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Issue 8, 2010
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Reactivity of selectively terminated single crystal silicon surfaces

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Abstract

As the cornerstone of multiple practical applications, silicon single crystal surfaces have attracted the interest of scientific and engineering communities for several decades. The most recent advances employ the surfaces precovered with a specific functionality to extend into the realm of organic and metal–organic films with well-defined interfaces, to protect the surfaces from oxidation and other contaminations, and to build the components of present and future molecular electronics and sensing devices. This critical review will focus on the reactivity of the selectively terminated Si(100) and Si(111) surfaces. The hydrogen and halogen-terminated surfaces are the most widely used and most heavily reviewed previously, thus only a brief summary will be given here with the emphasis of the most recent thermal approaches to functionalization of hydrogen-terminated silicon. The silicon surfaces precovered with NHx functionality are emerging as a very likely candidate both for the production of sharp interfaces and for coadsorption, co-assembly, and potential molecular templating of patterns on single crystalline surfaces. A brief overview of recent advances in achieving control over the hydroxyl-termination of silicon will be given. Some future directions for further development of chemistry, reactivity, and assembly on these surfaces, as well as potential applications, are highlighted in the last section (152 references).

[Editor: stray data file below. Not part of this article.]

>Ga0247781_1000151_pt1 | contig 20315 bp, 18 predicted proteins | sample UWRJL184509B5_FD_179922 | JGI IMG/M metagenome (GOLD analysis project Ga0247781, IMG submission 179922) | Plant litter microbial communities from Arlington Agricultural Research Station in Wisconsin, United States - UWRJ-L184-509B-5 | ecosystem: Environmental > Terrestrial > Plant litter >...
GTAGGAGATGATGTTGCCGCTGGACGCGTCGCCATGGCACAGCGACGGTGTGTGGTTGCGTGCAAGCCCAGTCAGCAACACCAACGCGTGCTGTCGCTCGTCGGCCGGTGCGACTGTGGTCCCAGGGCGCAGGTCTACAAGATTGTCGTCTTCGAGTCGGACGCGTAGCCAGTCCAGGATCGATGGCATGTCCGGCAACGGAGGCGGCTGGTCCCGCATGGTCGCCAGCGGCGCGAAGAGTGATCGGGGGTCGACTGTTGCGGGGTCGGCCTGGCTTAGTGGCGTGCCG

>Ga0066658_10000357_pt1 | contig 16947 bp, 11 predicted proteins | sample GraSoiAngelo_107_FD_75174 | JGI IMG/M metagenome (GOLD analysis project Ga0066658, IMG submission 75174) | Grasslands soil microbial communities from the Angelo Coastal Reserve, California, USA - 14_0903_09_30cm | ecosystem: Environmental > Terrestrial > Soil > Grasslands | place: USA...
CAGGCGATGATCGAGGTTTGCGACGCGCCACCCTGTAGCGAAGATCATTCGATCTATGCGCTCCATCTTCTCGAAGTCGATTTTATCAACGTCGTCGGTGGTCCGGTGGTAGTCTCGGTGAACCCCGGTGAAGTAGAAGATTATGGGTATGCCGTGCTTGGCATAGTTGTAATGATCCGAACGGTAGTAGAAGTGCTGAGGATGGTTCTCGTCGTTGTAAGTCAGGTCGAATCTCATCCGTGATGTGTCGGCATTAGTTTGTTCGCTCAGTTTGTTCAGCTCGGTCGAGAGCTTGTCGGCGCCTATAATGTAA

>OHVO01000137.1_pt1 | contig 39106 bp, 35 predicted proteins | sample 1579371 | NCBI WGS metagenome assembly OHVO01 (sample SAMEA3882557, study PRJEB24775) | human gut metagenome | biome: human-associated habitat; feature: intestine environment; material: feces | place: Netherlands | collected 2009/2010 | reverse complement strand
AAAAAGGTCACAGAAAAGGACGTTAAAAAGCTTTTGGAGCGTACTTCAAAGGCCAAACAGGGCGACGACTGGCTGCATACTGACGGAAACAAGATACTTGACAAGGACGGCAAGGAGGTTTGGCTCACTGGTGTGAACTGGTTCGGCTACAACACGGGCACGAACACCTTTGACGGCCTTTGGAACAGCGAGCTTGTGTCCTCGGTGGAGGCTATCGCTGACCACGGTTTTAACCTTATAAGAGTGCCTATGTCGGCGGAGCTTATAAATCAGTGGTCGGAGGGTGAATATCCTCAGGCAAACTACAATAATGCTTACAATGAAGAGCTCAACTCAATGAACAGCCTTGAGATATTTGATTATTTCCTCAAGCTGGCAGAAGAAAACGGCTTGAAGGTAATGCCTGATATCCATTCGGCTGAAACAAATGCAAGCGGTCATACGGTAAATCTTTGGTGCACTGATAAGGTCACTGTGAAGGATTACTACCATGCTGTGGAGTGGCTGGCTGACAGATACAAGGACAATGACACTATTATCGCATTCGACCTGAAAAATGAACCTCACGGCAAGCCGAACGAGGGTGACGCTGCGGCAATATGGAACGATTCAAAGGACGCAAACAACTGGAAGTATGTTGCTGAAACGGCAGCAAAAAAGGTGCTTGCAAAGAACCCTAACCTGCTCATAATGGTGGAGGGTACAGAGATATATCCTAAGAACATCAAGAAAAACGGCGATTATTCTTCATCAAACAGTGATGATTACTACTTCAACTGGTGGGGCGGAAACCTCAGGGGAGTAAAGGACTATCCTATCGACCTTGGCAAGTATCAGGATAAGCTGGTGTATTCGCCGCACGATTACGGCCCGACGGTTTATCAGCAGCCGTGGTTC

Graphical abstract: Reactivity of selectively terminated single crystal silicon surfaces

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Publication details

The article was received on 11 Dec 2009 and first published on 01 Jul 2010


Article type: Critical Review
DOI: 10.1039/B822965C
Citation: Chem. Soc. Rev., 2010,39, 3256-3274
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    Reactivity of selectively terminated single crystal silicon surfaces

    K. A. Perrine and A. V. Teplyakov, Chem. Soc. Rev., 2010, 39, 3256
    DOI: 10.1039/B822965C

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